Thus, it seems that the urban centres of Picenum (other than the various colonies) were still mostly constituted as praefecturae some decades after the Social War, albeit that we only have direct evidence for Cingulum. 

Marengo, Antolini and Branchesi (referenced below, at pp. 39-40, note 29) listed the presumed praefecturae in this region that were subsequently municipalised with duoviri: Cupra Maritima; Septempeda; Trea; Cingulum; Planina; Ricina; and Cupra Montana.  According to Antolini and Marengo (referenced below, at p. 213), all these municipia were assigned to the Velina tribe, which had been established in 241 BC for viritane settlers of the region.  The surviving evidence does not indicate a particular point in time when all of these centres were municipalised:

  1. Edward Bispham (referenced below, at pp. 240-4) argued that Cingulum had probably achieved municipal status at the behest of Quintus Labienus, a close ally of Caesar who had been born there.  If so, then this would have occurred before Labienus’ departure for Gaul with Caesar in 58 BC (since he defected to Pompey when he returned to Italy). 

  2. There is surviving evidence for duoviral municipalisation before the Augustan period at three centres: Cupra Maritima (AE 1889, 041 and CIL IX 5305 ); Trea (AE 1990, 303); and Planina (CIL IX 5688).

  3. Silvia Marengo (referenced below, 2012, at pp. 366-7) suggested that each of two inscriptions (CIL IX 5576 and EDR015283) could indicate that Septempeda was a duoviral municipium in the Augustan period.

  4. However, the earliest evidence for Ricina and Cupra Montana is (or could be) from a later period:

  5. CIL IX 5748, from Ricina, dates to the period 27 BC-41 AD; and

  6. CIL IX 5707, from Cupra Montana. is probably no earlier than ca. 50 AD.

Antolini and Marengo (referenced below, at pp. 211-2) followed the general consensus that Forum Sempronii, Ostra and Suasa were all municipalised after 49 BC.  Forum Sempronii and Ostra were assigned to the Pollia and Suasa to the Camilia, both tribes that had been extended to the ager Gallicus well before the Social War.  However, according to Edward Bispham (referenced below, at p. 465), there is no surviving evidence that any of the centres of the ager Gallicus except Ariminum (which was not assigned to Regio VI) was municipalised before the Augustan period:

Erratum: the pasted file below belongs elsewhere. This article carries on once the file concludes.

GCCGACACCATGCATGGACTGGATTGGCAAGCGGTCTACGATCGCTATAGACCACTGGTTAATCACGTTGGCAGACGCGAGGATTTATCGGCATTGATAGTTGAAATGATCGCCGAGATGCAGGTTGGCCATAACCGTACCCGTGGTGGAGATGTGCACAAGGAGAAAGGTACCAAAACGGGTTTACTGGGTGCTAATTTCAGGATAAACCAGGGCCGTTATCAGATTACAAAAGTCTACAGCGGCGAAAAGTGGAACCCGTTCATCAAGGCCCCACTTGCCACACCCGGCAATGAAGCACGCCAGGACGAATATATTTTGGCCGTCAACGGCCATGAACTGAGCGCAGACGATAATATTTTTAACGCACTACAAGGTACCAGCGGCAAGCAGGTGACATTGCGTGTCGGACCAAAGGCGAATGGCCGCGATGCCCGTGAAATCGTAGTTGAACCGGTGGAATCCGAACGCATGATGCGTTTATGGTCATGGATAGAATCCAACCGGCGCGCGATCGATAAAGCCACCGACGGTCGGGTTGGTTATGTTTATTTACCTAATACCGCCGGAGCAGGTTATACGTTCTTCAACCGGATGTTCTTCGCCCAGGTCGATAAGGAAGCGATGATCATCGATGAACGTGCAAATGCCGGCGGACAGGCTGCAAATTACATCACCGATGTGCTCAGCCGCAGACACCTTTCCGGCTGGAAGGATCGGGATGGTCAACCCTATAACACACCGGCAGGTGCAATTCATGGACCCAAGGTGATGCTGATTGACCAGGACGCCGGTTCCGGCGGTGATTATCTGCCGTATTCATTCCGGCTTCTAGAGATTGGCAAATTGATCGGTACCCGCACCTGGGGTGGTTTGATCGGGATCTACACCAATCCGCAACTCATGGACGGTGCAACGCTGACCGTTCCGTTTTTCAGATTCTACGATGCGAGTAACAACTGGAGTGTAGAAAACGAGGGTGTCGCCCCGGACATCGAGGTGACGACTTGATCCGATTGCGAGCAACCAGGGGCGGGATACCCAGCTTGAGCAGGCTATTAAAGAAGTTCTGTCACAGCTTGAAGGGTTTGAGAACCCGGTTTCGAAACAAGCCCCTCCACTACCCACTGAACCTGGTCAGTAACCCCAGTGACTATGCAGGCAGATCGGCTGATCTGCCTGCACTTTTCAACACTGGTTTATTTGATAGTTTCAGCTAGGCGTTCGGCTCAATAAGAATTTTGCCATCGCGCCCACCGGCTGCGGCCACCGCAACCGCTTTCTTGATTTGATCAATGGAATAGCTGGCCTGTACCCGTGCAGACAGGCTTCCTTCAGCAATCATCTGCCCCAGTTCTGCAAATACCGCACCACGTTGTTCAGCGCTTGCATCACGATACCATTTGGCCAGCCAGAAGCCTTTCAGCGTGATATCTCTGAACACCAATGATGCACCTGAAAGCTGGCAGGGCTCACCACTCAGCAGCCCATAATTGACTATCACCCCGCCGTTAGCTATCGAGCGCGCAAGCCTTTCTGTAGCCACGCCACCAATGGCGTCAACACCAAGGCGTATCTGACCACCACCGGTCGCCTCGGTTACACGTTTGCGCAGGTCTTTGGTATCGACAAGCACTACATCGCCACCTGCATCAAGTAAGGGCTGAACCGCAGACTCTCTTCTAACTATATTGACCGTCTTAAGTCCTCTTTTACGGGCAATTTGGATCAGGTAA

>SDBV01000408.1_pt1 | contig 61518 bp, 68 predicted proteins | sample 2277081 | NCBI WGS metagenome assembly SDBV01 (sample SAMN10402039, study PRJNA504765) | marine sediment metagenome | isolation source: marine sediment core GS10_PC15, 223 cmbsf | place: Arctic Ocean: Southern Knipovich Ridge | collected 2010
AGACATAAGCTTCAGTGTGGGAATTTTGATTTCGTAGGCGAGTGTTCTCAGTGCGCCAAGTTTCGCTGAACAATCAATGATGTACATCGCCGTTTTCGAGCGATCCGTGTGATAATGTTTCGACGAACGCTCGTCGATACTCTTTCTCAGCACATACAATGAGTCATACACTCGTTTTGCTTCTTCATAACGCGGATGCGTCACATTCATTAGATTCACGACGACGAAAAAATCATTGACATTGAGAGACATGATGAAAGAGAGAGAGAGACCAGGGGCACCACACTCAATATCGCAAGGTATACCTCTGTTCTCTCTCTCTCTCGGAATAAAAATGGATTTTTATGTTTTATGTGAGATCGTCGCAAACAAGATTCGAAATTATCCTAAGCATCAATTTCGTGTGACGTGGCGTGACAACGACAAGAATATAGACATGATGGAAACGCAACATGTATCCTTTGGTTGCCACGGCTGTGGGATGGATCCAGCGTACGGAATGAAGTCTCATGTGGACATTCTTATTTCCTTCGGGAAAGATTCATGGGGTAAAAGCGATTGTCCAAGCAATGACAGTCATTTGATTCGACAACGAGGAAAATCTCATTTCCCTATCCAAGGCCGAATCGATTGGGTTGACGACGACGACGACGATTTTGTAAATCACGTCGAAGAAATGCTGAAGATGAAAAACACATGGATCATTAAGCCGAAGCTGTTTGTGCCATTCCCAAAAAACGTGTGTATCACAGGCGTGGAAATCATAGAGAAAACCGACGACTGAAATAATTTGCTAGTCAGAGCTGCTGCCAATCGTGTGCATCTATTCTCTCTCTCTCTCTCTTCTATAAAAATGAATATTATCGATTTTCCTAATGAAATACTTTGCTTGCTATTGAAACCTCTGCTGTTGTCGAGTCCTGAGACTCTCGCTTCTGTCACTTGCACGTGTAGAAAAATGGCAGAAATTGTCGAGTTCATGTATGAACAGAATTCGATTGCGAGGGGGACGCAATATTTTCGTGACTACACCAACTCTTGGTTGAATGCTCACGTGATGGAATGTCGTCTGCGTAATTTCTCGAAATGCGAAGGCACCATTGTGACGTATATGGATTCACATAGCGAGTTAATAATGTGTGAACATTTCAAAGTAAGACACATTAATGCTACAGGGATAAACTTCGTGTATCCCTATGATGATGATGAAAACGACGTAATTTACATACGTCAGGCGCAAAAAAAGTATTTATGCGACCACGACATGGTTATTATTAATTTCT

1. An inscription (CIL XI 6132) from Forum Sempronii that recorded a duovir quinquennalis is dated by the EAGLE database to the period 50 BC-50 AD and by Antonella Trevisiol (referenced below, at pp. 118-9, entry 24) to the early 1st century AD.

  2. An inscription (CIL XI 6166) from Suasa that records a duovir dates to the period 1-40 AD.

  3. The earliest evidence for a duoviral municipium at Ostra (CIL XI 6190) dates to the 2nd century AD.  

In other words, the surviving evidence for Augustan municipalisation in the ager Gallicus is not strong, but we cannot rule it out at any of Forum Sempronii, Suasa and Ostra.

Territory of the Praetutti


Prefectures in alta Sabina: Nursia, Reate and Amiternum

Prefectures in the territory of the Vestini: Aveia ? and Peltuinum ?

Prefectures in the territory of the Praetutti: Interamnia Praetuttorium ?

Prefectures in Umbria: Interamna Nahars ?

Citizen colony: Castrum Novum (probably 290-86 BC ?)

Latin Colonies: Alba Fucens  (303 BC); Nequinum/ Narnia (299 BC); Carseoli (298 BC);

Hadria (290-86 BC - see below); Spoletium (241 BC)

Underlining indicates tribes: green = Sergia; red = Quirina; blue = Velina; brown = Clustumina

As discussed above, Curius’ conquest of the Sabine lands in 290 BC probably extended as far as the territory of the Praetutti, on the southern border of Picenum. 

Castrum Novum

According to Livy, in the period 290-87 BC:

  1. “Colonies were founded at Castrum [Novum] ... and Hadria”, (‘Periochae’, 11: 7).

There is no reason to doubt Livy’s dating for the foundation of the Latin colony of Hadria, in the territory of the Praetutti at this time.   However, some scholars associate Livy’s Castrum Novum with the eponymous colony  that, according to Velleius Paterculus, was founded at the outbreak of the First Punic War (i.e., in 264  BC), which was probably on the coast of Etruria (as discussed in my page on Prefectures in Etruria).  However, I see no problem with the hypothesis that there were two colonies of named Castrum Novum, founded some two decades apart, and that:

  1. Livy’s colony of Castrum Novum was one of the three that were established in the 280s BC on the Adriatic coast (the others being: the Latin colony at Hadria and the citizen colony at Sena Gallica (in the ager Gallicus to the north, founded in 283 BC); while

  2. Velleius’ colony of Castrum Novum was one of the four small maritime colonies that were established on the Tyrrhenian coast in the period 264-45 BC.

There is also some dispute about the precise status of Castrum Novum in Picenum: